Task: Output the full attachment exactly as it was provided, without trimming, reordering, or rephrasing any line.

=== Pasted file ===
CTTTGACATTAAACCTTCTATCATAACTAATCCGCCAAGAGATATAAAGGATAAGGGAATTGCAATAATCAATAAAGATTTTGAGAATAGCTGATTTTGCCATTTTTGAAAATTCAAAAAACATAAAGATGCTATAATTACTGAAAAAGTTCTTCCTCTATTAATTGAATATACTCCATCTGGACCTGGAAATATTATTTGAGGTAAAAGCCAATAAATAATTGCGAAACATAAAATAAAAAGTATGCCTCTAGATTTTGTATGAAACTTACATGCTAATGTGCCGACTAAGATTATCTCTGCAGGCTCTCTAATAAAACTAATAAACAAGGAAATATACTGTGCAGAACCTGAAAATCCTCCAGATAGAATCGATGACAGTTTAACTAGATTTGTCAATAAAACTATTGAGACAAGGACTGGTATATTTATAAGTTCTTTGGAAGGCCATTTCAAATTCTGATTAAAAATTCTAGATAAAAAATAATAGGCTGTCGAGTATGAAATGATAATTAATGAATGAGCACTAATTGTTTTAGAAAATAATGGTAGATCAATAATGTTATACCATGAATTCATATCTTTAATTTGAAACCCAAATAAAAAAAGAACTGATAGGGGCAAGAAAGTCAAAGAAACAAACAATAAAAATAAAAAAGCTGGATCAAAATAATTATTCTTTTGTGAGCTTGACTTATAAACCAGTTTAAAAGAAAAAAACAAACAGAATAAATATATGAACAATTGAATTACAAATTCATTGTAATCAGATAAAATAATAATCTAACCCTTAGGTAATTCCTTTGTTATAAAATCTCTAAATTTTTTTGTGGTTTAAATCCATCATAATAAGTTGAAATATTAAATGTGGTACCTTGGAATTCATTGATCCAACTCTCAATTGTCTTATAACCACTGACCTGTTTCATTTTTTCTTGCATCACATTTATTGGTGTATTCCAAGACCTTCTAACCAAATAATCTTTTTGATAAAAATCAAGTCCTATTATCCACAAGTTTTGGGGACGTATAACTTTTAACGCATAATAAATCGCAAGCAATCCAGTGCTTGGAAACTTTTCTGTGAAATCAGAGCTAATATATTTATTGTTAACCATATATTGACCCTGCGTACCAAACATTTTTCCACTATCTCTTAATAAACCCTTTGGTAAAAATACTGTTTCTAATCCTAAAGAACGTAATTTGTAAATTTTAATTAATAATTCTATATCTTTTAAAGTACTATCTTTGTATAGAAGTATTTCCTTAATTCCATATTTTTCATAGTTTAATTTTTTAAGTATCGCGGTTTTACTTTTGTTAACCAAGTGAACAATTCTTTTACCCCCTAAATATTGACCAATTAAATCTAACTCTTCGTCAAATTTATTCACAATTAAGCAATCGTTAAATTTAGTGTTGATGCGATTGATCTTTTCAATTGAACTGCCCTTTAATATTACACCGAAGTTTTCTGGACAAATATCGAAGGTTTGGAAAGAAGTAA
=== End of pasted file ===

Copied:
CTTTGACATTAAACCTTCTATCATAACTAATCCGCCAAGAGATATAAAGGATAAGGGAATTGCAATAATCAATAAAGATTTTGAGAATAGCTGATTTTGCCATTTTTGAAAATTCAAAAAACATAAAGATGCTATAATTACTGAAAAAGTTCTTCCTCTATTAATTGAATATACTCCATCTGGACCTGGAAATATTATTTGAGGTAAAAGCCAATAAATAATTGCGAAACATAAAATAAAAAGTATGCCTCTAGATTTTGTATGAAACTTACATGCTAATGTGCCGACTAAGATTATCTCTGCAGGCTCTCTAATAAAACTAATAAACAAGGAAATATACTGTGCAGAACCTGAAAATCCTCCAGATAGAATCGATGACAGTTTAACTAGATTTGTCAATAAAACTATTGAGACAAGGACTGGTATATTTATAAGTTCTTTGGAAGGCCATTTCAAATTCTGATTAAAAATTCTAGATAAAAAATAATAGGCTGTCGAGTATGAAATGATAATTAATGAATGAGCACTAATTGTTTTAGAAAATAATGGTAGATCAATAATGTTATACCATGAATTCATATCTTTAATTTGAAACCCAAATAAAAAAAGAACTGATAGGGGCAAGAAAGTCAAAGAAACAAACAATAAAAATAAAAAAGCTGGATCAAAATAATTATTCTTTTGTGAGCTTGACTTATAAACCAGTTTAAAAGAAAAAAACAAACAGAATAAATATATGAACAATTGAATTACAAATTCATTGTAATCAGATAAAATAATAATCTAACCCTTAGGTAATTCCTTTGTTATAAAATCTCTAAATTTTTTTGTGGTTTAAATCCATCATAATAAGTTGAAATATTAAATGTGGTACCTTGGAATTCATTGATCCAACTCTCAATTGTCTTATAACCACTGACCTGTTTCATTTTTTCTTGCATCACATTTATTGGTGTATTCCAAGACCTTCTAACCAAATAATCTTTTTGATAAAAATCAAGTCCTATTATCCACAAGTTTTGGGGACGTATAACTTTTAACGCATAATAAATCGCAAGCAATCCAGTGCTTGGAAACTTTTCTGTGAAATCAGAGCTAATATATTTATTGTTAACCATATATTGACCCTGCGTACCAAACATTTTTCCACTATCTCTTAATAAACCCTTTGGTAAAAATACTGTTTCTAATCCTAAAGAACGTAATTTGTAAATTTTAATTAATAATTCTATATCTTTTAAAGTACTATCTTTGTATAGAAGTATTTCCTTAATTCCATATTTTTCATAGTTTAATTTTTTAAGTATCGCGGTTTTACTTTTGTTAACCAAGTGAACAATTCTTTTACCCCCTAAATATTGACCAATTAAATCTAACTCTTCGTCAAATTTATTCACAATTAAGCAATCGTTAAATTTAGTGTTGATGCGATTGATCTTTTCAATTGAACTGCCCTTTAATATTACACCGAAGTTTTCTGGACAAATATCGAAGGTTTGGAAAGAAGTAA